Monday, August 11, 2008

The Churchill Series - Aug. 11, 2008

(One of a series of weekday posts about the life of Winston S. Churchill.)

I said I'd wrap the Abdication Crisis "series within the series" today.

What better way to begin the wrap than with the commenter's post which "started it all" by responding to my question as to what you would ask Churchill if you could ask him only one question and what you thought he'd say?

Here's the comment:

My question would be as follows: Mr Churchill, do you think that the abdication of Edward VIII not only saved the institution of the monarchy in Britain but also, with the ascension of the stalwart George VI and his wife Elizabeth, provided the public face to the stalwart speeches you gave during the Blitz?

While I am not sure of the answer to the first half of the question, I am certain that he would maintain that the example of the King and Queen sticking it out in Buckingham palace with the two princesses served as a piece of public assurance that the British people were made of the stiff upper lip that would enable them to defeat Hitler and his allies.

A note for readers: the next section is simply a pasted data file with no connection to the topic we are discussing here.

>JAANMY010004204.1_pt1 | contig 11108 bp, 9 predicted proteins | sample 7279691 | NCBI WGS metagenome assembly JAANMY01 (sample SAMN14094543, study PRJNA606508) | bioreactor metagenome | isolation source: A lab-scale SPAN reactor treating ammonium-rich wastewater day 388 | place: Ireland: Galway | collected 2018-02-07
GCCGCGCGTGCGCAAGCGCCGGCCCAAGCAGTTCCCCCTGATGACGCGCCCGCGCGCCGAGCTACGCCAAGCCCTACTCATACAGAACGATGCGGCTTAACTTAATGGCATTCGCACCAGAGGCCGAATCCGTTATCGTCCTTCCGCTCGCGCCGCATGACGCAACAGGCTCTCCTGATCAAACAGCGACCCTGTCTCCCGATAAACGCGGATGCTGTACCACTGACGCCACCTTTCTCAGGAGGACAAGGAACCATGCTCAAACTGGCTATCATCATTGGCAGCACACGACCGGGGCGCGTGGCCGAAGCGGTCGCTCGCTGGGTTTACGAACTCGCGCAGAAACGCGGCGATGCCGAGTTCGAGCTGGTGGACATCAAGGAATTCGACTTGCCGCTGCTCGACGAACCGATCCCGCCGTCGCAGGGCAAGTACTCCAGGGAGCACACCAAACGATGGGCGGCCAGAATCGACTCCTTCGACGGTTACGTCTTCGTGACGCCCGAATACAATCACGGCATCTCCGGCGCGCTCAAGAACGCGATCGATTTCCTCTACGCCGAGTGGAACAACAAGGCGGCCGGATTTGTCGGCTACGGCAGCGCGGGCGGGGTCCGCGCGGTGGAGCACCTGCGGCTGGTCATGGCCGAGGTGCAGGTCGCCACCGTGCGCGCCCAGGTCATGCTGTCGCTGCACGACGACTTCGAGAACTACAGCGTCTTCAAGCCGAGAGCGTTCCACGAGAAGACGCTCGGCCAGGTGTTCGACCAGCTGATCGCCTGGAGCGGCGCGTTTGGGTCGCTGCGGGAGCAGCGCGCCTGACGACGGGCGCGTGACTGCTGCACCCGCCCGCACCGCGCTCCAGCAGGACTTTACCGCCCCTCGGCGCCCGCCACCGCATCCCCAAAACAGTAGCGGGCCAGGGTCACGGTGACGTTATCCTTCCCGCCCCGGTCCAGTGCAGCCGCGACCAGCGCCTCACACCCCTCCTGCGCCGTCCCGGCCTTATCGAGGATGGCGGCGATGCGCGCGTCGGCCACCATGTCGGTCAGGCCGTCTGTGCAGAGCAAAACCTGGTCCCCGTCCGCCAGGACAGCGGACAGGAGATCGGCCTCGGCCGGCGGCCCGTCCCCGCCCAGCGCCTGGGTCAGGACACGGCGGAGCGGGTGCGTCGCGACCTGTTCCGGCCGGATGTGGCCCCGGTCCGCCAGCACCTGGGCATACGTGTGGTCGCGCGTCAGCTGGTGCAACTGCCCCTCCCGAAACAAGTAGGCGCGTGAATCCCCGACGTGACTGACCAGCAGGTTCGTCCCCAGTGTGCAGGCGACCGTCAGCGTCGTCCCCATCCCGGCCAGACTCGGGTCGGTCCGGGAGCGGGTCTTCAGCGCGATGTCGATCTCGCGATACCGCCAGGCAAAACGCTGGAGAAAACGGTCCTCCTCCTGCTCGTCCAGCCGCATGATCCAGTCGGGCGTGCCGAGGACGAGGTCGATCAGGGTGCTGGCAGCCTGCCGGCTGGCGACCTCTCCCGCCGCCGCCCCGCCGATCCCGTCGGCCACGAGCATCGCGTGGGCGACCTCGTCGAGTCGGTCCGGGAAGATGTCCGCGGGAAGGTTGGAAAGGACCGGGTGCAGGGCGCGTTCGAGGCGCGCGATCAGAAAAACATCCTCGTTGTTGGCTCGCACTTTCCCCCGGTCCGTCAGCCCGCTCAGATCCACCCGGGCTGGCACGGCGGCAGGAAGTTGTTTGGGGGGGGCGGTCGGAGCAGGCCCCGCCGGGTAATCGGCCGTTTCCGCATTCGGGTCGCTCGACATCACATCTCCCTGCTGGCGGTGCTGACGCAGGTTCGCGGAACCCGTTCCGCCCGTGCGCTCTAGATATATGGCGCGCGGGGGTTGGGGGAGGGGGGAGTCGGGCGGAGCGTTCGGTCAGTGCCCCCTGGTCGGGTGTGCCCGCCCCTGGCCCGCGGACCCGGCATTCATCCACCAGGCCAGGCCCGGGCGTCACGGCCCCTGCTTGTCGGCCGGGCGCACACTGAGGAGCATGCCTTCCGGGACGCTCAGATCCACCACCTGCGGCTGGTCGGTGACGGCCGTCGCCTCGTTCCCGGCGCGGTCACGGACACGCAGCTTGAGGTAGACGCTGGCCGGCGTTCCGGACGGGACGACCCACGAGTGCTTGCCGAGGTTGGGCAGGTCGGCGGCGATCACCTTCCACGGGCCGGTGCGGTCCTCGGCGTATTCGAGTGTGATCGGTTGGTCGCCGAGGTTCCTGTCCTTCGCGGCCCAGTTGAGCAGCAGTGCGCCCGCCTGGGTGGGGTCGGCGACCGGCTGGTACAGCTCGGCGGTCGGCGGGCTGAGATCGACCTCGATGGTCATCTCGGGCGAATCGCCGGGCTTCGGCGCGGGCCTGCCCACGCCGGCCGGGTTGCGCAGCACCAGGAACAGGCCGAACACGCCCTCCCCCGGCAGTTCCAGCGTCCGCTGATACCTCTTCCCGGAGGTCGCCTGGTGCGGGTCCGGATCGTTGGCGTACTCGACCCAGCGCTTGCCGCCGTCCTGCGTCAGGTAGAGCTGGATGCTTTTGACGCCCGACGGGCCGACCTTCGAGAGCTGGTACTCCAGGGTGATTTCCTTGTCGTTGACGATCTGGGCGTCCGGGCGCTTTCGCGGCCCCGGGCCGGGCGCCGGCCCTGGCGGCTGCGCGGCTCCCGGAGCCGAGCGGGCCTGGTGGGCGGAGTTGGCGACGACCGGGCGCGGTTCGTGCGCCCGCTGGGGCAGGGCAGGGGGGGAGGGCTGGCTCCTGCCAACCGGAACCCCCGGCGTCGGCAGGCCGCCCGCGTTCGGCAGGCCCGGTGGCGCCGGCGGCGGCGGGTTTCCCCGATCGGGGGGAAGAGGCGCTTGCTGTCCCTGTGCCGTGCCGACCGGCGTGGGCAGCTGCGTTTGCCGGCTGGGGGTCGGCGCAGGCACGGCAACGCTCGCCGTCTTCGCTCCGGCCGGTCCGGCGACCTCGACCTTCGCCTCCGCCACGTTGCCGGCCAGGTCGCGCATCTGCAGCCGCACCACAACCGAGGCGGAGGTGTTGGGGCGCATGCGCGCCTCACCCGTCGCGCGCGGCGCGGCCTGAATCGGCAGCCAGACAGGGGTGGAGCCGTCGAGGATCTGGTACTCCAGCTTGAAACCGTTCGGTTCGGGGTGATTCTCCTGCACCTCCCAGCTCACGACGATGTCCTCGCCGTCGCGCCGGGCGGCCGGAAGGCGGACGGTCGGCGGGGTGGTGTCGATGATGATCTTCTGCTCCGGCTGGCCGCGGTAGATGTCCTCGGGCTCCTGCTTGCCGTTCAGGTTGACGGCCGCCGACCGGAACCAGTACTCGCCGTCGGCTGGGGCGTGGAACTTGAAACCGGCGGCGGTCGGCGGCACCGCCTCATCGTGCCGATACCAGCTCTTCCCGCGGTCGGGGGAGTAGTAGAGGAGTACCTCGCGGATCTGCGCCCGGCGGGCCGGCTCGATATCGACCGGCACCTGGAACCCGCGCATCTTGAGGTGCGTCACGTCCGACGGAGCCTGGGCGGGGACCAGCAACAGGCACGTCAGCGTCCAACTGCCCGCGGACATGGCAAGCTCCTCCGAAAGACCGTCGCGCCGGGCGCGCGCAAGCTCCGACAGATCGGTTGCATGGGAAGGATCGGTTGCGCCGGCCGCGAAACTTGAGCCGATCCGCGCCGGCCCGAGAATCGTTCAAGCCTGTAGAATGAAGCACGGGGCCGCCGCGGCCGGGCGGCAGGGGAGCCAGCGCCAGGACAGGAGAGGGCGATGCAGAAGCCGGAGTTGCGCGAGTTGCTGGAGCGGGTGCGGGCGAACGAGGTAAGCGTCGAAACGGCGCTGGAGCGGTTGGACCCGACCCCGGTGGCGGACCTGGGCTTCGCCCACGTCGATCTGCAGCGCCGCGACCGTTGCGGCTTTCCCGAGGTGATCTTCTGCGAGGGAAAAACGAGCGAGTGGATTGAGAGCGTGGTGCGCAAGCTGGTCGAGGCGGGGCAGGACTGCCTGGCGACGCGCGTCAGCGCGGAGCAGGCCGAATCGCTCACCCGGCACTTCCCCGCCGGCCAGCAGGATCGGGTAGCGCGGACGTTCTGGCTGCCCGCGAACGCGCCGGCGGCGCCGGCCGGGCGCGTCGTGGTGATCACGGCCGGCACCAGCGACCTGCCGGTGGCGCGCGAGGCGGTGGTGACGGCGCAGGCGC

If Edward had not abdicated, but gone ahead and married Wallis Simpson, he would've taken Britain and the Commonwealth past the point of crisis into a condition of chaos, one outcome of which would certainly have been a great weakening among British and Commonwealth of their loyalty to the Crown and their sense that the Monarchy guarded their rights.

When, a few years later, Churchill said "we shall defend out island home whatever the cost may be," he was confident the people would respond, in significant measure because of their sense of themselves as a unique and worthy people bound together by a great history and precious common rights, all of that symbolized the monarchy.

I don't know about you but the Abdication Crisis series, for all its shortcomings, has given me a much greater appreciation for what a significant event it was; something not just about a King's wish to marry and the Government's objection to that, but a matter that, had it not been resolved in a way that preserved the constitutional monarchy, would have significantly diminished the chances of Britain and the Commonwealth successfully standing up to the Axis powers.